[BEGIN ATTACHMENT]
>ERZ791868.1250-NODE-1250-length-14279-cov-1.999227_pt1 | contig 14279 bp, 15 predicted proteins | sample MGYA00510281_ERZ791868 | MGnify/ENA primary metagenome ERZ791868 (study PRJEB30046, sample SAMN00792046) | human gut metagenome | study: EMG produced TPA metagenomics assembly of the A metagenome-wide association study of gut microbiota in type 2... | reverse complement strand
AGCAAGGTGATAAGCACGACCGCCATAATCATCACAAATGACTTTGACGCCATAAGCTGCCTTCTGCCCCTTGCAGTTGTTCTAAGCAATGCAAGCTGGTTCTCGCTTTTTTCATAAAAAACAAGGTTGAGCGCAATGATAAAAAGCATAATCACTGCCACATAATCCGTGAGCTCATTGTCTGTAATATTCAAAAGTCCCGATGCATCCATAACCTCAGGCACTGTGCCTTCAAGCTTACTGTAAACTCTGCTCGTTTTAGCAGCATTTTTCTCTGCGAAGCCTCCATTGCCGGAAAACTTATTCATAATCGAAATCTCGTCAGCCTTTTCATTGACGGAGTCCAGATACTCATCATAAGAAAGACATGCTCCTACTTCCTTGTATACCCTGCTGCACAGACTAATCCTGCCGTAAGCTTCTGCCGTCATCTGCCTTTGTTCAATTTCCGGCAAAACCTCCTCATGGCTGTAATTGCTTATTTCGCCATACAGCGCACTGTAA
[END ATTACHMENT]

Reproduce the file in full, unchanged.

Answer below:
>ERZ791868.1250-NODE-1250-length-14279-cov-1.999227_pt1 | contig 14279 bp, 15 predicted proteins | sample MGYA00510281_ERZ791868 | MGnify/ENA primary metagenome ERZ791868 (study PRJEB30046, sample SAMN00792046) | human gut metagenome | study: EMG produced TPA metagenomics assembly of the A metagenome-wide association study of gut microbiota in type 2... | reverse complement strand
AGCAAGGTGATAAGCACGACCGCCATAATCATCACAAATGACTTTGACGCCATAAGCTGCCTTCTGCCCCTTGCAGTTGTTCTAAGCAATGCAAGCTGGTTCTCGCTTTTTTCATAAAAAACAAGGTTGAGCGCAATGATAAAAAGCATAATCACTGCCACATAATCCGTGAGCTCATTGTCTGTAATATTCAAAAGTCCCGATGCATCCATAACCTCAGGCACTGTGCCTTCAAGCTTACTGTAAACTCTGCTCGTTTTAGCAGCATTTTTCTCTGCGAAGCCTCCATTGCCGGAAAACTTATTCATAATCGAAATCTCGTCAGCCTTTTCATTGACGGAGTCCAGATACTCATCATAAGAAAGACATGCTCCTACTTCCTTGTATACCCTGCTGCACAGACTAATCCTGCCGTAAGCTTCTGCCGTCATCTGCCTTTGTTCAATTTCCGGCAAAACCTCCTCATGGCTGTAATTGCTTATTTCGCCATACAGCGCACTGTAA